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Thread: New garg not so great

  1. #11
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    I'd need to see a radiograph (x-ray) to be certain, but I think you are likely dealing with fractures of the back secondary to metabolic bone disease. If the animal is walking and assuming that diet and husbandry are correct, the situation should stabilize although permanent, visible kinking (It's called kyphosis) will be appatent.
    ~Alan

    "You know, one of the hardest parts of my job is to connect Iraq to the war on terror."
    President Geo. W Bush in an interview with CBS News, Washington D.C., Sept. 6, 2006

  2. #12
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    Thanks doc. I am assuming that the breeder I bought him from bought him from the herp distributer he worked for. No telling what the husbandry was before he got him. He feeds GGD and dusted crix. I do the same. The little guy ate like a champ yesterday. I haven't seen any gecko suck down the food like that before except for my 42 gram female that I swear is part hoover!

    Ok, lets assume that it is broken 2nd to MBD. He is only 7 grams. With proper care I can get his Ca levels corrected and no futher damage will be done. Will he be breedable because this is an environmental condition and will pass or is it more like he has a pre-disposition for MBD and should not be bred for the risk of passing the pre-disposition?

    Also, what can I do for him other than general good care and watch for a Ca crash? Should he be allowed to climb like a normal auric, should I give the liquid Ca for a while to build him up? He moves pretty normal. His rear legs are a little odd, kind of splayed or too far forward. He climbed up my arm ok though, just not very fast. Do you think this is painful? Am I being cruel keeping him alive? I know this is speculation since you haven't examined him, but advice would be helpful. We are having an ice storm here and I can't take him anywhere till probably Tuesday.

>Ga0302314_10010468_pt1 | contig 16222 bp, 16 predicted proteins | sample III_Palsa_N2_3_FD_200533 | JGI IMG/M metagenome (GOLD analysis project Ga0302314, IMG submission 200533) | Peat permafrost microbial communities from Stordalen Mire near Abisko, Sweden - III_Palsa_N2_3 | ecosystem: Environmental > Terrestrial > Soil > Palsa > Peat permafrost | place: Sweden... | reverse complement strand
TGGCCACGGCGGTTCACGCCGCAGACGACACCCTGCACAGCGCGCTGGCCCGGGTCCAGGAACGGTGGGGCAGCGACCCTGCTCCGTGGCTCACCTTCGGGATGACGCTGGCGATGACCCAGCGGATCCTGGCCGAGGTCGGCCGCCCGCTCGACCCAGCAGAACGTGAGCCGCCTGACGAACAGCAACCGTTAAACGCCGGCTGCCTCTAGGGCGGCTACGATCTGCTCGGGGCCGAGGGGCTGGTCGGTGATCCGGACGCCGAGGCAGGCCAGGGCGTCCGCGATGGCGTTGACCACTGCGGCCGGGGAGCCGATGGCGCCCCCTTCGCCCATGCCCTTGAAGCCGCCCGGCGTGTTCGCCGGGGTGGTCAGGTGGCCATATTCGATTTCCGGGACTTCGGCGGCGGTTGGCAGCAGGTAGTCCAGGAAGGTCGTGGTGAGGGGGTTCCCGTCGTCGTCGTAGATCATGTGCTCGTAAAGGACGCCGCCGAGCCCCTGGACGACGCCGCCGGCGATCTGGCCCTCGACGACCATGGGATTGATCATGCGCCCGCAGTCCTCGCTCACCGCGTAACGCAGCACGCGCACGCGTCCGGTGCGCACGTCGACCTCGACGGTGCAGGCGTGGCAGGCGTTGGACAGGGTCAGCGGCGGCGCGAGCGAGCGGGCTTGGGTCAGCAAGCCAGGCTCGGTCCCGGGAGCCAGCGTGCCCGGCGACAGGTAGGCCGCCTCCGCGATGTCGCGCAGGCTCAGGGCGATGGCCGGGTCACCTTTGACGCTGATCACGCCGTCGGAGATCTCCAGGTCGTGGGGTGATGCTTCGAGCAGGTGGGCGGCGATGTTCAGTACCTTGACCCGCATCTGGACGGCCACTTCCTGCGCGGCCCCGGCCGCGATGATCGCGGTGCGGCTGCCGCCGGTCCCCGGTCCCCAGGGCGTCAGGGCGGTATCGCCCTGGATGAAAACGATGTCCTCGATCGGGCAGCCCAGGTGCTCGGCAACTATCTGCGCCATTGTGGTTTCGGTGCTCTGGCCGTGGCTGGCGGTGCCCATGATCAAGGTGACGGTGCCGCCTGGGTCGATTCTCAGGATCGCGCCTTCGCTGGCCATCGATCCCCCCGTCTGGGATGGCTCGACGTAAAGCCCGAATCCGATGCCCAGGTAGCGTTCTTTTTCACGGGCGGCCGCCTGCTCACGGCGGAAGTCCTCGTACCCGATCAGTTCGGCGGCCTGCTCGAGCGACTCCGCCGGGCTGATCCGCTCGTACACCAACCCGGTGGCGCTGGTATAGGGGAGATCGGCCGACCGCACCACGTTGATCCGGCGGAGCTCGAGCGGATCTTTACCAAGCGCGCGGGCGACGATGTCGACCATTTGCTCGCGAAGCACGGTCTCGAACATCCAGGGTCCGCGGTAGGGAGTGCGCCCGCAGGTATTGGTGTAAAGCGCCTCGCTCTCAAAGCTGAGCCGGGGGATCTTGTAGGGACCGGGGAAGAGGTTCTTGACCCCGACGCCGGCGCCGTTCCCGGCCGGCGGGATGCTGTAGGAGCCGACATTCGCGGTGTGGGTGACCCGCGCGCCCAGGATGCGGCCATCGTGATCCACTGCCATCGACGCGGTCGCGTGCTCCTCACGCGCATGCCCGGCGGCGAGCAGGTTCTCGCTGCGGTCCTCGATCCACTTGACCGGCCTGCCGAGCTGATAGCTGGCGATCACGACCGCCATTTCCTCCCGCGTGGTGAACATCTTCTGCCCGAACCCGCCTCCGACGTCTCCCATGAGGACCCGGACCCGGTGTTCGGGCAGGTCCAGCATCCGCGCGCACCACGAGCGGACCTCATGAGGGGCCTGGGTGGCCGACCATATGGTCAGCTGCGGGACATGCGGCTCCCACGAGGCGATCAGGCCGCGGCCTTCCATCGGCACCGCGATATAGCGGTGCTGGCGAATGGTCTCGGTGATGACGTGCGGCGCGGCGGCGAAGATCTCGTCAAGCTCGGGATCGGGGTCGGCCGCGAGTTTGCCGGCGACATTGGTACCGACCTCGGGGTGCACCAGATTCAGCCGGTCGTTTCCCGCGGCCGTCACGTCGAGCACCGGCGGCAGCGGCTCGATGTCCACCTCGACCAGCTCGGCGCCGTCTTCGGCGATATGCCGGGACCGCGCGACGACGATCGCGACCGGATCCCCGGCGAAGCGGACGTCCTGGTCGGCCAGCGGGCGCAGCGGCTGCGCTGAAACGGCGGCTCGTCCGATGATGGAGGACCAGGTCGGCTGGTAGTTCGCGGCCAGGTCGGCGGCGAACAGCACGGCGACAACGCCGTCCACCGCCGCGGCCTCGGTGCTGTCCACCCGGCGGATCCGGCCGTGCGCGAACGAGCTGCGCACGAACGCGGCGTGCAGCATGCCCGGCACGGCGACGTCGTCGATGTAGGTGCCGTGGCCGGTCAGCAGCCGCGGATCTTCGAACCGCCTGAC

BTW-I named him Jake. Like Jake Gyllenhaal in Brokeback Mountain. Lame huh!? I figure he is so sad, a humorous name was in order.
    Suzanne
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  3. #13
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    Bleeding sarcasm has the same thing with two of their aurics.

  4. #14
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    Quote Originally Posted by 4minters View Post
    With proper care I can get his Ca levels corrected and no futher damage will be done. Will he be breedable because this is an environmental condition and will pass or is it more like he has a pre-disposition for MBD and should not be bred for the risk of passing the pre-disposition?
    MBD is not genetic and there is no reason that (other problems nothwthstanding) he should not be bred. You're caring and cognizant of requirements. Offspring of a breeding from this one should be genetically normal.
    ~Alan